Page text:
Basic Articles

Disc 1, Part 2: “A”, “An”, “Some”, and “The”


Congratulations! Now that you have learned the essentials of Hawaiian pronunciation, let’s turn our attention to some basic words that you’ll need as you progress through this language series by Topics Entertainment.

First are the words “he” and “he mau”. In English, these are equivalent to saying “a” or “an”, and “some”. “He” means “a” or “an”; and “he mau” means “some”.

Let’s say “a car” and “some cars”. The word for car is “kaʻa”. It almost sounds like English, doesn’t it? To say “a car” I say “He kaʻa”. And so say “some cars”, I say “He mau kaʻa”. Let’s try together. Repeat after me:


He kaʻa – a car
He mau kaʻa – some cars


Did you notice that the word “kaʻa” didn’t change, no matter whether it was singular “he” or plural “he mau”? We would have to change it in English, saying “a car” for one, but “some cars” for many. In Hawaiian, the words “he” and “he mau” tell us if the kaʻa is one or many, singular or plural.

Let’s do that last excercise once more for good measure:


He kaʻa – a car
He mau kaʻa – some cars


Great! Now let’s learn the word for “book”. It is “puke”, from the English. Puke. Say it after me: Puke. So now how would we say “a book”? – He puke. Right!

Repeat after me:


He puke – a book
He mau puke – some books


Do you think you can say “a telephone”? The word for telephone is “kelepona”. Say it after me: kelepona.


He kelepona – a telephone
He mau kelepona – some telephones


And now the word for “elephant”. “ʻElepani” – similar to the English. This should help you remember it better. Say it after me: ʻElepani. The word “ʻelepani” starts with an ʻokina, or glottal-stop, before the “e”, so to be sure to listen for it in the two examples, and pronounce it correctly.


He ʻelepani – an elephant
He mau ʻelepani – some elephants


So far, we have learned the words kaʻa, puke, kelepona, and ʻelepani. Now it’s your turn to help me to speak Hawaiian! Tell me how to say the following English phrases in Hawaiian. You’ll hear the correct answer after a short delay. Hoʻomākaukau – get ready!


A telephone – he kelepona
Some telephones – he mau kelepona
A book – he puke
Some books – he mau puke
A car – he kaʻa
Some cars – he mau kaʻa
An elephant – he ʻelepani
Some elephants – he mau ʻelepani


How did you do? If you had a hard time, try going through the lesson once again. It won’t be long before you understand. If you are ready to move on, we are going to learn how to say “the car” and “the cars”, using the definite articles “ka”, “ke”, and “nā”.


When we want to talk about a particular car, or a group of cars, we use the articles “ka” or “ke” for “the” singular, and “nā” for “the” plural.

“Ka” and “ke” both mean “the”. In very ancient times, the only article was “ke” (te). But over time, as languages change, new things are introduced. So for whatever reason, there are now two articles for the singular definite article “the” in Hawaiian.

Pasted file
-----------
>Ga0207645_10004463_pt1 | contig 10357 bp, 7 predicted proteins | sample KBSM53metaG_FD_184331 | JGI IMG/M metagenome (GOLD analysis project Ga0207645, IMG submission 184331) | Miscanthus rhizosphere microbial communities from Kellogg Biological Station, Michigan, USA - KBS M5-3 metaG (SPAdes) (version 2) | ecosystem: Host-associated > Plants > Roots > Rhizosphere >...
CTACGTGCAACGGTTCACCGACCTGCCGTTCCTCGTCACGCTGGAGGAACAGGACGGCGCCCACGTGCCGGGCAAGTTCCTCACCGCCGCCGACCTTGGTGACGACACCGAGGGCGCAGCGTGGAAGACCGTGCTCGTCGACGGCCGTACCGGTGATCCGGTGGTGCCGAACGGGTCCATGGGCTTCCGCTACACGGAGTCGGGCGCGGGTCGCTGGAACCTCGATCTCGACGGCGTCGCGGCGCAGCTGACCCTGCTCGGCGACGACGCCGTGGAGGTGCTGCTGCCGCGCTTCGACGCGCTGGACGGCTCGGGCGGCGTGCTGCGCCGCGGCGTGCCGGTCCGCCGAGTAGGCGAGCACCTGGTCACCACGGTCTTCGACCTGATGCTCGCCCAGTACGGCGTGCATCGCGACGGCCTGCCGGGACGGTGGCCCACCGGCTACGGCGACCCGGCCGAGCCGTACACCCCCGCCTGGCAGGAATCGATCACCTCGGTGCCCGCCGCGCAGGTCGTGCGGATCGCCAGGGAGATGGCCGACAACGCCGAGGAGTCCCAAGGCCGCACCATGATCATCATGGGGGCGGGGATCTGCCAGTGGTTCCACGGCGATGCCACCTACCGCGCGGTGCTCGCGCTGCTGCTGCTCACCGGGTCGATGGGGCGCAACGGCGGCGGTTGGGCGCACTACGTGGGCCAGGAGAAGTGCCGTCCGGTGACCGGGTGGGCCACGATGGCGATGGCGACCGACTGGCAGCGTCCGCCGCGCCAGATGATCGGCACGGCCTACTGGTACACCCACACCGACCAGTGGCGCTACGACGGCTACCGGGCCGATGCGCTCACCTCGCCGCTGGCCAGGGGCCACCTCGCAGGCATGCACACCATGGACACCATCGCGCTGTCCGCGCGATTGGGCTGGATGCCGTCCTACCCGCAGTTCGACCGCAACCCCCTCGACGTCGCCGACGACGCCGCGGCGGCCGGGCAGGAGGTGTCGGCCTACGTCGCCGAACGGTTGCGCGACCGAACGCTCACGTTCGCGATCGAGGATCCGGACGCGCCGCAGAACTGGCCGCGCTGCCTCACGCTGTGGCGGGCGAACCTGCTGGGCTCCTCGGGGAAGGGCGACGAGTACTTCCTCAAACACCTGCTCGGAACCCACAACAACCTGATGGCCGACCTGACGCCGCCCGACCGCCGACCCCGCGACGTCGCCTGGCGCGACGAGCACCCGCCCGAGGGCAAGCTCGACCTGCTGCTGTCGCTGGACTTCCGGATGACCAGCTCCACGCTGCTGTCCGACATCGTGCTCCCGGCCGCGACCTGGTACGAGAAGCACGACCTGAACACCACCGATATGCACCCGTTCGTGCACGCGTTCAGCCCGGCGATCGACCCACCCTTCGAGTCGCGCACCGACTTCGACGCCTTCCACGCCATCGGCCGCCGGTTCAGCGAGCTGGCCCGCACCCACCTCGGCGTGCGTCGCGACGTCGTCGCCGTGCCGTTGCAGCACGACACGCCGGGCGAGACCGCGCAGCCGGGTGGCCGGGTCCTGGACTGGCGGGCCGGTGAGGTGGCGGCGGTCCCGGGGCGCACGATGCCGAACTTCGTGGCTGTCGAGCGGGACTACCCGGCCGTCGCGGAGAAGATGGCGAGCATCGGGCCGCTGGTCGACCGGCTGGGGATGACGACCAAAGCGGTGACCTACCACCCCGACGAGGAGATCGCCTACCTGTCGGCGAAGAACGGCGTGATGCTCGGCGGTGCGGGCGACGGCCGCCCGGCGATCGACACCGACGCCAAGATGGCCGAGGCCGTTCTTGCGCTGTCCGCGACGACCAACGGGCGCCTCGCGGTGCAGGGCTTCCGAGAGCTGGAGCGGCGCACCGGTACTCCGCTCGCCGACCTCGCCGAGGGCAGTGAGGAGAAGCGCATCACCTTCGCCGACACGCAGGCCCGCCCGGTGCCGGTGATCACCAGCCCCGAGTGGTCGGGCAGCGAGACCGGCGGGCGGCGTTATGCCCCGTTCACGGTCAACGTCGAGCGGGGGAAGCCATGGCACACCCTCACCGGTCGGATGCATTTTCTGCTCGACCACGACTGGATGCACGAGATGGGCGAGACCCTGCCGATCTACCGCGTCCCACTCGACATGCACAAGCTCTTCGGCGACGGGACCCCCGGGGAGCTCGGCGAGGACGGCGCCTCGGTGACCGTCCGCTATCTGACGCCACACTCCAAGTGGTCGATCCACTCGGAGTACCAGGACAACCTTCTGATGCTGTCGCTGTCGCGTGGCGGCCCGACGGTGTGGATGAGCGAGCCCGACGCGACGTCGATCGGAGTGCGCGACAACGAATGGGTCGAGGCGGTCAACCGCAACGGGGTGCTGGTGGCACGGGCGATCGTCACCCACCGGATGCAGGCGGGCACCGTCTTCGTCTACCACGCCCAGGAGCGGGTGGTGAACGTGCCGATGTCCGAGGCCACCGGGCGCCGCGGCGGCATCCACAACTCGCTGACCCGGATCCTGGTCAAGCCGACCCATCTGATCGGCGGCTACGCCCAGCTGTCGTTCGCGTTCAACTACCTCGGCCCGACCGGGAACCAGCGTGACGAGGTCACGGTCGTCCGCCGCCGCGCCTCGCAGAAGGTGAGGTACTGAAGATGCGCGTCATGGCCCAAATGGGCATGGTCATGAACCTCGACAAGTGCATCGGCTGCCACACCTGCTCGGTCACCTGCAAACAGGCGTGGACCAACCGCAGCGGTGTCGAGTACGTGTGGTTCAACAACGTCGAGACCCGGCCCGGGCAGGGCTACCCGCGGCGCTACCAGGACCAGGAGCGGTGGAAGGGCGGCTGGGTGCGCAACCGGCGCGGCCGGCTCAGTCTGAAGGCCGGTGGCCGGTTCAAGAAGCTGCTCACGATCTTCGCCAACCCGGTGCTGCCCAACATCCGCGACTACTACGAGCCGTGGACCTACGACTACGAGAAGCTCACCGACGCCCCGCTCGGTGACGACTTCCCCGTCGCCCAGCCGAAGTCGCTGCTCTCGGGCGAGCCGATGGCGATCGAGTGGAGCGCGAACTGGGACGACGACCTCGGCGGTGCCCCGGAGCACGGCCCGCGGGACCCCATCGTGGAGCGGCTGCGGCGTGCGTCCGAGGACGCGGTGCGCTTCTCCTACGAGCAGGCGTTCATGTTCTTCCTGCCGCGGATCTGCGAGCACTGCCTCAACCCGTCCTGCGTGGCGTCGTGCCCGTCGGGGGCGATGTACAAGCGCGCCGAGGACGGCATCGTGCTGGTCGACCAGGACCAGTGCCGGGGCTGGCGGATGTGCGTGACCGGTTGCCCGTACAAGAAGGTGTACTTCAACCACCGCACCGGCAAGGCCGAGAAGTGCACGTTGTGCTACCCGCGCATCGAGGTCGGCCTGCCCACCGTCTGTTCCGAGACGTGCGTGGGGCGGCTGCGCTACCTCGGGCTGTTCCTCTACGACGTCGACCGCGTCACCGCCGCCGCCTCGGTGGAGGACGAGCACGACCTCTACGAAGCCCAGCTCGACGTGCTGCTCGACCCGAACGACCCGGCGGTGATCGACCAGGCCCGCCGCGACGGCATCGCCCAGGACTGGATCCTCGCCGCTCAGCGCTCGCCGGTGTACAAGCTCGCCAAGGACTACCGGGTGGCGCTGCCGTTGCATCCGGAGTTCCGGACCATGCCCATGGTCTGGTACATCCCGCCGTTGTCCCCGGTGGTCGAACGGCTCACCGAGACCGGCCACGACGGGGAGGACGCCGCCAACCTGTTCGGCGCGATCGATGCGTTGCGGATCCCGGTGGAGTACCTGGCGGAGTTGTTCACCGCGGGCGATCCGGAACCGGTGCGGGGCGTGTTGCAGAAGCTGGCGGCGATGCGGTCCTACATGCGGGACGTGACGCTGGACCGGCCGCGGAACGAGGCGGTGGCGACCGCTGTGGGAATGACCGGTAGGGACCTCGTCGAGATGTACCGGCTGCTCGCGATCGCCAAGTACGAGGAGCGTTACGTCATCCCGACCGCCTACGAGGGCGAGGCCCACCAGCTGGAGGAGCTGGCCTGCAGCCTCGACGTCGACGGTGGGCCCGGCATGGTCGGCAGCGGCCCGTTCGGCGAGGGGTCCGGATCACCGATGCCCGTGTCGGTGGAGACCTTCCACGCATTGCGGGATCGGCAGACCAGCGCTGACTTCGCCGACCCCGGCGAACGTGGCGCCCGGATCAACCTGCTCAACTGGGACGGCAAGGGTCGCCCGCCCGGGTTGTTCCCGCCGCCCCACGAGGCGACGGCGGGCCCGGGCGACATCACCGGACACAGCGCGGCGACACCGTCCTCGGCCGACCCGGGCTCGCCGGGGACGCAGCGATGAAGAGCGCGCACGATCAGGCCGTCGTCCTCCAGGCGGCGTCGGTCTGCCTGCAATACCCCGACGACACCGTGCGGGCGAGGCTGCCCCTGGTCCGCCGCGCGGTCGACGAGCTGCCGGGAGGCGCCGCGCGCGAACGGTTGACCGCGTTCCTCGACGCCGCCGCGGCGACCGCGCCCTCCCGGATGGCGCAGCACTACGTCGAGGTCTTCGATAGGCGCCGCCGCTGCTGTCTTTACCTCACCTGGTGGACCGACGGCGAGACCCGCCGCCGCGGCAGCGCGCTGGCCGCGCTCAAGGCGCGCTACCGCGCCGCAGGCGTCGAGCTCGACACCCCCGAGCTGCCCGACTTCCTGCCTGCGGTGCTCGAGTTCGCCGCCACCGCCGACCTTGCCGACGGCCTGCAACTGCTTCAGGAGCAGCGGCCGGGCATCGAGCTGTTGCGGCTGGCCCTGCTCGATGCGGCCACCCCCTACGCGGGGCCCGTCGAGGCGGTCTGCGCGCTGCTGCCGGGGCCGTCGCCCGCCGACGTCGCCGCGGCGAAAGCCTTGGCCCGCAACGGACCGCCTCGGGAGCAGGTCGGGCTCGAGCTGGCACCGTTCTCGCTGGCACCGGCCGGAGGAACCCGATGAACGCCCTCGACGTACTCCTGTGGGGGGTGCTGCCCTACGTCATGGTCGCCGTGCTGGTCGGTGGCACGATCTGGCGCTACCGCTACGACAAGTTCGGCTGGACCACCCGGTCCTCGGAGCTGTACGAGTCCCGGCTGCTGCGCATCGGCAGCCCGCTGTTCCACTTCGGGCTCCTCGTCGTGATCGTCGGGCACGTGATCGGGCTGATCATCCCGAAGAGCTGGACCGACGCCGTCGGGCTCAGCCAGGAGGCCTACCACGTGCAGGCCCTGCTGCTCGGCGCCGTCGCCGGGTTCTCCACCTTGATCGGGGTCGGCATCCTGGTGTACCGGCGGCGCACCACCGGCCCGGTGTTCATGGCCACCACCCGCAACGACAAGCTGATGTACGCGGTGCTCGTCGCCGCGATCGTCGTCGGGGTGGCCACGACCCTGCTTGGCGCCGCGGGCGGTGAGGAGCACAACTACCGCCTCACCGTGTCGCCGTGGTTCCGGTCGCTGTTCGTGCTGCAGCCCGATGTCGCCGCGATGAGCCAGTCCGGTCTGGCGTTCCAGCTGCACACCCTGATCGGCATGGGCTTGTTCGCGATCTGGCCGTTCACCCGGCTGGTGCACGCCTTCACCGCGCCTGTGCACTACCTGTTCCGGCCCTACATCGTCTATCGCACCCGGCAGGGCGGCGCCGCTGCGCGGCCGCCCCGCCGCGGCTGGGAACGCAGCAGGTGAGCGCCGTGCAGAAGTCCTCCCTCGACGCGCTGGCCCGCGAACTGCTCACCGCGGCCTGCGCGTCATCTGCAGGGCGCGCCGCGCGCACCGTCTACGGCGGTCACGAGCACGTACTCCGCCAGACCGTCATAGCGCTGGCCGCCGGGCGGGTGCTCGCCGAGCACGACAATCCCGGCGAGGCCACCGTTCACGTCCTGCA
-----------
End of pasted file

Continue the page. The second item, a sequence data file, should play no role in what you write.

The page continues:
Here is a good general rule to help you remember when to use “ka” and “ke”. “Ke” comes only before words starting with K, ʻĒ, Ā, or ʻŌ. This spells “ke ao” meaning “the cloud”. Any other letter starting a word (including the glottal stop!), and you use “ka”.

Let’s try some examples:

ke kaʻa – the car – “kaʻa” starts with a “k”, so you say “ke kaʻa”. Say it again- ke kaʻa
ka puke – the book – ka puke – “puke” does not start with “k-e-a or o” so we use “ka”. Say it again ka puke.
ke kelepona – the telephone – ke kelepona “kelepona” starts with a “k”. So we say “ke kelepona” lets say it again “ke kelepona”
ka ʻelepani – the elephant – “ka ʻelepani” what does “ʻelepani” start with? Yes, it starts with an ʻokina before the “e”,
so you have to use “ka” to say “the”, because only words starting with “k, a, e, and o” use “ke”. Lets say it again, “ka ʻelepani”


For our audio lessons, it will probably be best for you just to remember which word to use by saying the combinations of words that you hear enough times to yourself that it would sound strange to use the incorrect article. That’s the way that we all learned our native language in the first place, and it is for that reason that if I say “Do you see those car over there?” that you think “those car” sounds very strange. After listening to the complete program for some time, you will start to get a feeling for what sounds “right” and “not so right.”


Now for the way to say “the” plural. “Nā” is the word to use. Letʻs try it “Nā”. So to say “the cars”, we say “Nā kaʻa”. Let’s try some examples. Repeat after me:


nā kaʻa – the cars
nā puke – the books
nā kelepona – the telephones
nā ʻelepani – the elephants


Now we have come to the end of this section of the program. You have covered a lot of material, and you are encouraged to review it as many times as you can, until you have practially memorised every word.


So far, you have learned how to pronounce the Hawaiian vocabulary ʻĀ, ʻĒ, ʻĪ, ʻŌ, ʻŪ, H, K, L, M, N, P, W, and ʻokina. You learned about the ʻokina and about lengthened vowels. You also learned how to say “a car”, “some books”, “the telephone” and “the elephants”.

In the next section, we are going to travel to the island of Hawaiʻi and continue our lessons there. E hele kākou. Let’s go!

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